The White Sister was directed by Henry King, another name not so familiar now, but a high profile one in Hollywood throughout his career. King was a firm believer in physical space as a psychological factor – a bit like Fritz Lang but not nearly as abstract. The large sets provide him with a lot of material, and he really allows them to dominate, emphasising both their height and depth, in the early scenes showing the disinherited Lillian Gish dwarfed within them. But he knows to keep focus on the characters by placing us inside the action, for example with the point-of-view shots of the musicians when Gish and Ronald Colman sit together on the wall. He is also able to move right in on a personal level, such as his memorable introduction to Gish, a face peeping through a barred window. Throughout the picture he is juxtaposing the big canvas with the little. For example, when Gish's carriage rides away after her goodbye to Colman, we get a close-up of her pulling down the blind, followed by the carriage receding away down a lonely looking street – the emptiness of the latter image complements the emotional moment of the former.

As for Miss Gish, this were first picture since parting ways with her mentor D.W. Griffith. Her recent performances for that great director had not been impressive. For one thing she had too often been cast as a teenager and encouraged to put on a twee girly act. Secondly in pictures like Broken Blossoms and Orphans of the Storm she had been unbearably hammy, throwing wild gestures and pulling faces in every scene. The White Sister finds her refreshingly understated, just as she was in her earliest Griffith pictures. In scenes such as the one where she meets Colman after being turfed out of her home, or the moment she takes her vows, her face is passive, her emotions stifled, but clearly burning below the surface. Of course, when she is lead to believe that her love has been killed her reaction is extreme, but this is natural given the context, and compared to the subtlety of the rest of her performance it has all the necessary impact. In some of her later Griffith movies Gish would have reacted like that if she heard the next-door neighbour had a cough.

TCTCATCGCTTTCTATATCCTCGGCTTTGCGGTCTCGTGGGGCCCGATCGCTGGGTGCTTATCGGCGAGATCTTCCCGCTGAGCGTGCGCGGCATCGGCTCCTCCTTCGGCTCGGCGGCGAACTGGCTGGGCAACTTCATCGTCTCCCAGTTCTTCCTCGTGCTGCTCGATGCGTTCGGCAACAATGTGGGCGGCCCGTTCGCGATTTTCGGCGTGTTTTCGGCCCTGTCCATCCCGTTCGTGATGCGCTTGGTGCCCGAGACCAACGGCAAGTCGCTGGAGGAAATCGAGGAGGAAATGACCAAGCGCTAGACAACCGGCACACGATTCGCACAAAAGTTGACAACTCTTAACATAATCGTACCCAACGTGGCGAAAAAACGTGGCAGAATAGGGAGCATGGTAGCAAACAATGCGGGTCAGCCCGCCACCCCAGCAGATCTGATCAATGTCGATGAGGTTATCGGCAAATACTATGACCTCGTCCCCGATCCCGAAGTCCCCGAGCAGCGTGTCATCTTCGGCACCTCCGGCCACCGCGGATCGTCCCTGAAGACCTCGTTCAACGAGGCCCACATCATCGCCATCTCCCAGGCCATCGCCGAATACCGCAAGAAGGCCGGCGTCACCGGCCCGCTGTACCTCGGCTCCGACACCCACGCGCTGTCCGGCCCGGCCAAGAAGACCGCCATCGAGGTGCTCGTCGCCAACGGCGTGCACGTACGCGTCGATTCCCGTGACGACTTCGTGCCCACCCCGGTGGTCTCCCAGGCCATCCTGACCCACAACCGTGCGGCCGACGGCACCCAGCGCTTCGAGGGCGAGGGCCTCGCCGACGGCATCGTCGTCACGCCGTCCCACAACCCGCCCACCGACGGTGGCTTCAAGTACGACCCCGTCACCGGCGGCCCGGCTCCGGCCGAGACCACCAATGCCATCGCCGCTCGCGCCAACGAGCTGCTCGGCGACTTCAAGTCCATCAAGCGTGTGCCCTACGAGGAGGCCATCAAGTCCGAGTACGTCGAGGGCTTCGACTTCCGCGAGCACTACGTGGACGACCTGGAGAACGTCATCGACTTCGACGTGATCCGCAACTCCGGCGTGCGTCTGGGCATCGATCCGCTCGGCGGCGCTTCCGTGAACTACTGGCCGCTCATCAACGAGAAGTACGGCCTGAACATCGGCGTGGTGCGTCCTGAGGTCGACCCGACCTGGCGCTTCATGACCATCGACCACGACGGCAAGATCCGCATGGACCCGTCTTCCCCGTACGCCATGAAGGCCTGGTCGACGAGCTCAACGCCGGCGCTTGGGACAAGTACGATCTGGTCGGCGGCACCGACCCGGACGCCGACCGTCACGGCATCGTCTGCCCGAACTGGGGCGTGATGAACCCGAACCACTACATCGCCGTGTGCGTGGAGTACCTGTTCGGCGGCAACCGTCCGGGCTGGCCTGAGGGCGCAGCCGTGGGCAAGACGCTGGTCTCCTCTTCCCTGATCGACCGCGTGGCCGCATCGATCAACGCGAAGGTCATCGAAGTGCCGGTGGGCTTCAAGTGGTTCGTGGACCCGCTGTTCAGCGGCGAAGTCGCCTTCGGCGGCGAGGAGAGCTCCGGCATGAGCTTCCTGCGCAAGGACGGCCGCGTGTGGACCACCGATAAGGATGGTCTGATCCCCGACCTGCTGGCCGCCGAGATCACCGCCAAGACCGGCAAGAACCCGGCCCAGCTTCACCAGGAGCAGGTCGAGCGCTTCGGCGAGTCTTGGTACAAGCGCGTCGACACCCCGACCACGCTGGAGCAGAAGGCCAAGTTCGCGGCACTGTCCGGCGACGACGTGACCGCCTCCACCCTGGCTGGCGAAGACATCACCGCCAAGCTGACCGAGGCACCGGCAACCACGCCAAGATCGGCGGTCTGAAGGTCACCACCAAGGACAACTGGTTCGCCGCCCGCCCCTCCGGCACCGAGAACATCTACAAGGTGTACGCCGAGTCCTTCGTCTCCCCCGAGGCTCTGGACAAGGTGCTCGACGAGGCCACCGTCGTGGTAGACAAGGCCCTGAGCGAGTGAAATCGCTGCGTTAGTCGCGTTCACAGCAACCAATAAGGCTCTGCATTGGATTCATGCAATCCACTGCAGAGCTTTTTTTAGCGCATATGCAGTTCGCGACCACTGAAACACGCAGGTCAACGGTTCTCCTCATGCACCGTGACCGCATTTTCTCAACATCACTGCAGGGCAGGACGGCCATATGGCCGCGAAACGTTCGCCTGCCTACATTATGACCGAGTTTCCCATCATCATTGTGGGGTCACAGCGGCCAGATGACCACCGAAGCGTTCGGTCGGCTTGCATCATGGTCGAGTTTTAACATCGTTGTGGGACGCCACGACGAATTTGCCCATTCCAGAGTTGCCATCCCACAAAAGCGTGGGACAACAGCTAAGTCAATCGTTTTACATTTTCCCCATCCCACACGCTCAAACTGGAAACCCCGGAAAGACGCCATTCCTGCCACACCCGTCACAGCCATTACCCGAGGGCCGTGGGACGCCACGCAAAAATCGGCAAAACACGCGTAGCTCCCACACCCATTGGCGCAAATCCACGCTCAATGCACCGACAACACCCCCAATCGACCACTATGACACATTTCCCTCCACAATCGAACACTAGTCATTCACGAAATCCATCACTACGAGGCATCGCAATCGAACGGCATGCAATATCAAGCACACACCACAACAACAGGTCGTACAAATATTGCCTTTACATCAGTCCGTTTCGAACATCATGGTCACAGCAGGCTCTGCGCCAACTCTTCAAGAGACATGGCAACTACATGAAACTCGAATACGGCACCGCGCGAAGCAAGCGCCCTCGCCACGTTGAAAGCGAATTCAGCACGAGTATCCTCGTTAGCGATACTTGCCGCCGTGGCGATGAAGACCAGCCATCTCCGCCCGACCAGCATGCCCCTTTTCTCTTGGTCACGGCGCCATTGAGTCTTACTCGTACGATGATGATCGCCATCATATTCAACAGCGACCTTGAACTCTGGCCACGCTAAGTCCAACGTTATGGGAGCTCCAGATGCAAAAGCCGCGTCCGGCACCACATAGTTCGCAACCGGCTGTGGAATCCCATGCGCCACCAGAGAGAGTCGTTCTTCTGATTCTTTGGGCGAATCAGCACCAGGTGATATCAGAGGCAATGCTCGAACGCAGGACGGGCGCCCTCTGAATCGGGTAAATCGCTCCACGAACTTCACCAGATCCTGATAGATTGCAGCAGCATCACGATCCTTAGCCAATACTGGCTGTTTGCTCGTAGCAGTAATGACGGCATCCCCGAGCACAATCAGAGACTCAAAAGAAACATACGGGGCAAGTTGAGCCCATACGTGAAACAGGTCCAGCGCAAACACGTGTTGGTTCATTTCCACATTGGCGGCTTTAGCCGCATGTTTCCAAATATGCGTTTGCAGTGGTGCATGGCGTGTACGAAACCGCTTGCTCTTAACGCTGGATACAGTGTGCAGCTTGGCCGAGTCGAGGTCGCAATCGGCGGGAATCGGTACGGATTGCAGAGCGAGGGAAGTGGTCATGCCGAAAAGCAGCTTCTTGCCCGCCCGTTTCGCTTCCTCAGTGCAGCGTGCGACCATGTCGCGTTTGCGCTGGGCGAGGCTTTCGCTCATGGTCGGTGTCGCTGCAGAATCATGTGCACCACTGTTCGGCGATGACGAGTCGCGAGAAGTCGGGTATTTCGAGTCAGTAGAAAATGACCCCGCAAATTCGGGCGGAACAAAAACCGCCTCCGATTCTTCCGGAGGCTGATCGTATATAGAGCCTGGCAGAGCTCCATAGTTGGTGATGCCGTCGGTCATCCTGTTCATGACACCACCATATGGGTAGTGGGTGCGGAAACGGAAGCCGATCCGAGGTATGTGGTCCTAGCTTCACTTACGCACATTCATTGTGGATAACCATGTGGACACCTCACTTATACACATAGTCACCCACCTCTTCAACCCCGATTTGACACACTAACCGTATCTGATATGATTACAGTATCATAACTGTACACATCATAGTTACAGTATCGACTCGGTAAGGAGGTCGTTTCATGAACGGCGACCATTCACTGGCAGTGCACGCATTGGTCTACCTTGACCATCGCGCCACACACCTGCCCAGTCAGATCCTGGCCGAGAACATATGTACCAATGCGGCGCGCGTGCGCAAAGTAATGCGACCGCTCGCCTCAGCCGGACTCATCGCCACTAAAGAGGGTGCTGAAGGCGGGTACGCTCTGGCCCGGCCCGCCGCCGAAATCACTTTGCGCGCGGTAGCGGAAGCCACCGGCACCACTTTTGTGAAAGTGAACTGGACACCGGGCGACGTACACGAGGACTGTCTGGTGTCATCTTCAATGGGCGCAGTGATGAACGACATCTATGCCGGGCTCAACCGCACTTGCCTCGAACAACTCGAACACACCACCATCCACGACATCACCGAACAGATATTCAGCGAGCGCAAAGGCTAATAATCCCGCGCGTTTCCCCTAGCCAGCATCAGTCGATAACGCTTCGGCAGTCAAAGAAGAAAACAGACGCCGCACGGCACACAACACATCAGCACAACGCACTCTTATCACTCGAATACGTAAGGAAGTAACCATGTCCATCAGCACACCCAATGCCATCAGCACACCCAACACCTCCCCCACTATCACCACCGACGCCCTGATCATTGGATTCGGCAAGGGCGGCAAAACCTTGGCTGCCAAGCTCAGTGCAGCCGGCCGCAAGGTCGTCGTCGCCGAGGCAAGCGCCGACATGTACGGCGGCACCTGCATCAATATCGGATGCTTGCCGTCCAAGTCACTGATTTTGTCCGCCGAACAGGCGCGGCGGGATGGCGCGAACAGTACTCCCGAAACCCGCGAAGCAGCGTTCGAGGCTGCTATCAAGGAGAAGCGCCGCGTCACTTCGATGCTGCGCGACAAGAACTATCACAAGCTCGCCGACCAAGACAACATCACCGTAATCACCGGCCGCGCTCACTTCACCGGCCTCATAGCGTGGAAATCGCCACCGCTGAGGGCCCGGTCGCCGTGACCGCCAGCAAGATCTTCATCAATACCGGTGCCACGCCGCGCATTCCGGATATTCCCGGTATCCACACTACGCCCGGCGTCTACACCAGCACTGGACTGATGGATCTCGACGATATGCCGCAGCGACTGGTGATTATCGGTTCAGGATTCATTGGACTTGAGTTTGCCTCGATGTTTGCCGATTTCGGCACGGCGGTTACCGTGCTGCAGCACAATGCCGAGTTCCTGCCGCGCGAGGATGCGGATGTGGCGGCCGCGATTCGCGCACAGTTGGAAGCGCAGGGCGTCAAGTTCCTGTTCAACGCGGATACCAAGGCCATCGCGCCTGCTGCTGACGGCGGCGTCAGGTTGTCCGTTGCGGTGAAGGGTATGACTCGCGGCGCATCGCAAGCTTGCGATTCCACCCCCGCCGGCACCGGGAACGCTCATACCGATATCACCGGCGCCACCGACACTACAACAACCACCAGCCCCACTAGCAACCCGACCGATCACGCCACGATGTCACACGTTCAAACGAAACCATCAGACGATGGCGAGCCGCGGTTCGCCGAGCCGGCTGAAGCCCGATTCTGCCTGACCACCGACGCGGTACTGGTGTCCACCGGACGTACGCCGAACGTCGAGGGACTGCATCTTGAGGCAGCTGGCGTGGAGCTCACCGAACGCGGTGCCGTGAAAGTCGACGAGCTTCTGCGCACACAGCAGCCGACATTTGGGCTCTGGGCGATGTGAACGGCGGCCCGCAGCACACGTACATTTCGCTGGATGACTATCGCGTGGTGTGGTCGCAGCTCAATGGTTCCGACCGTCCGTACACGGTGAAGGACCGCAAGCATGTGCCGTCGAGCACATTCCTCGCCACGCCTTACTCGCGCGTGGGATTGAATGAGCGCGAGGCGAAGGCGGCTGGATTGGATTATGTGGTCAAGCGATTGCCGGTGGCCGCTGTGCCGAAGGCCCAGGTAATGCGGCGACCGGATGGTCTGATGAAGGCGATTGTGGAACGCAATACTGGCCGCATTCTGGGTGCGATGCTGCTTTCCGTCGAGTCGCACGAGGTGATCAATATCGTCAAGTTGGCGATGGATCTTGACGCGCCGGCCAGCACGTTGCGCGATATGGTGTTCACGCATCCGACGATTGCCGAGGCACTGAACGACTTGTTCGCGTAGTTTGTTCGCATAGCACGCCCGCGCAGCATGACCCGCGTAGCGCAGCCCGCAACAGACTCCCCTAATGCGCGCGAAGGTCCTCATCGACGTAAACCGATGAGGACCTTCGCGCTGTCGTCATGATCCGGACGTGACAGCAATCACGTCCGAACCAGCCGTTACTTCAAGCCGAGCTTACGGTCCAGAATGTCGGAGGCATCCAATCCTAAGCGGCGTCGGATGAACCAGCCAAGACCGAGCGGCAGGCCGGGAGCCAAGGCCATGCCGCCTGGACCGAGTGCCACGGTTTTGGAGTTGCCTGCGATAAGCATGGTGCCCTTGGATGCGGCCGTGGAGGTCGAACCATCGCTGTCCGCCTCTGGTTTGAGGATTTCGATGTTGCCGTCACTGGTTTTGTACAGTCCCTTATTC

Ultimately however The White Sister bears the traits of a movie industry seeking to become more literate and prestigious, in that its title cards are too long and too many. At 143 minutes this is not a short picture, and a lot of that runtime is accounted for by wordage that would be better left out. After all, King's images are so meaningful, and Gish's performance is so intelligent, there is no need to break them up with a lot of text. We even get a title pointing out that the portrait of Gish as a nun by her lovelorn admirer shows her as an unattainable ideal, forcing the symbolism upon the audience rather than allowing them to interpret it for themselves. Incidentally Henry King was also the producer, and while not actually responsible for writing the titles he certainly would have had final say over what was included, so perhaps to some extent he lacked confidence in his own ability to tell a story visually. Whatever the case, it makes what could be one of the more sophisticated melodramas of its era just a bit more boring than it ought to be.